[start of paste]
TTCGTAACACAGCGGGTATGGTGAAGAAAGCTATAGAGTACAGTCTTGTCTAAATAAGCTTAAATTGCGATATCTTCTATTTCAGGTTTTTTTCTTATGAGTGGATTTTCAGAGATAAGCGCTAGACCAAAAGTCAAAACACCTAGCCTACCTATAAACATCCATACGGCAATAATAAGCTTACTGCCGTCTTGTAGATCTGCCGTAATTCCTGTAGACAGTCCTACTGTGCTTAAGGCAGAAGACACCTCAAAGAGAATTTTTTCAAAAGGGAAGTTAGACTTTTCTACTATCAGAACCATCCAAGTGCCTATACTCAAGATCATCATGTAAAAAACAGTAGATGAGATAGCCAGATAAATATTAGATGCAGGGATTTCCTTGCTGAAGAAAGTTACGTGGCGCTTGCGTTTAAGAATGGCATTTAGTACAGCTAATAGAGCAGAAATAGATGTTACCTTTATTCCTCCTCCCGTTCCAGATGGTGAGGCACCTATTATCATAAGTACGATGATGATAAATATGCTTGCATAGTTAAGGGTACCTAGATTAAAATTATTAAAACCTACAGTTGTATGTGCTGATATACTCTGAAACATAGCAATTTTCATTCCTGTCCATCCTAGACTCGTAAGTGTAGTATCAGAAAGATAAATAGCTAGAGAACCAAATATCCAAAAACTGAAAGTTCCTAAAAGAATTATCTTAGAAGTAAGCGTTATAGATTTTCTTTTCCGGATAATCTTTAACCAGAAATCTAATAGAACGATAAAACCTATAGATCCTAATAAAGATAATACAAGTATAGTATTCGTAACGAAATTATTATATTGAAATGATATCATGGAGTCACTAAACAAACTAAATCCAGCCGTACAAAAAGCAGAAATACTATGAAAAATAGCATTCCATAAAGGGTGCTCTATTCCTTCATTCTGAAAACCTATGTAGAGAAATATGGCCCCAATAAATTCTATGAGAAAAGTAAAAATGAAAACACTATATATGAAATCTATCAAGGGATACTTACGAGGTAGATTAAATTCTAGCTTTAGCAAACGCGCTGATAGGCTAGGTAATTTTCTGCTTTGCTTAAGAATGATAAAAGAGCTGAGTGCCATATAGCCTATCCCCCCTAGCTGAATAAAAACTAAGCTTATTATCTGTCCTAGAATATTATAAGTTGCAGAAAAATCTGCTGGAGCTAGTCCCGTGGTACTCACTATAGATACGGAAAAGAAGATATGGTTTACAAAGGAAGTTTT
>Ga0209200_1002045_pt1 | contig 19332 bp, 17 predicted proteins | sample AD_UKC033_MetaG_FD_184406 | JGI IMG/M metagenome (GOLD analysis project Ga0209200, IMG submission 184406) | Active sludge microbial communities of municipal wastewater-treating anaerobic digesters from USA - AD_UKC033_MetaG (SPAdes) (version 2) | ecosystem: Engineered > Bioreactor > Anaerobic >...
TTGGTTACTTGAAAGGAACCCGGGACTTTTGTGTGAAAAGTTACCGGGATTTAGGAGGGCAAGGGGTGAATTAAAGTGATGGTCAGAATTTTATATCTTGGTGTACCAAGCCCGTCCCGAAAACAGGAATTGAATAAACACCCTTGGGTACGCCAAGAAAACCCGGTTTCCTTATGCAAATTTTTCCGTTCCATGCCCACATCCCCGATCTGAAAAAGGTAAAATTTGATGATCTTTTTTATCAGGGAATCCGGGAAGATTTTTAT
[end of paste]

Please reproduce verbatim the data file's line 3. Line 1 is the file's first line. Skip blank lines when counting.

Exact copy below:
TTGGTTACTTGAAAGGAACCCGGGACTTTTGTGTGAAAAGTTACCGGGATTTAGGAGGGCAAGGGGTGAATTAAAGTGATGGTCAGAATTTTATATCTTGGTGTACCAAGCCCGTCCCGAAAACAGGAATTGAATAAACACCCTTGGGTACGCCAAGAAAACCCGGTTTCCTTATGCAAATTTTTCCGTTCCATGCCCACATCCCCGATCTGAAAAAGGTAAAATTTGATGATCTTTTTTATCAGGGAATCCGGGAAGATTTTTAT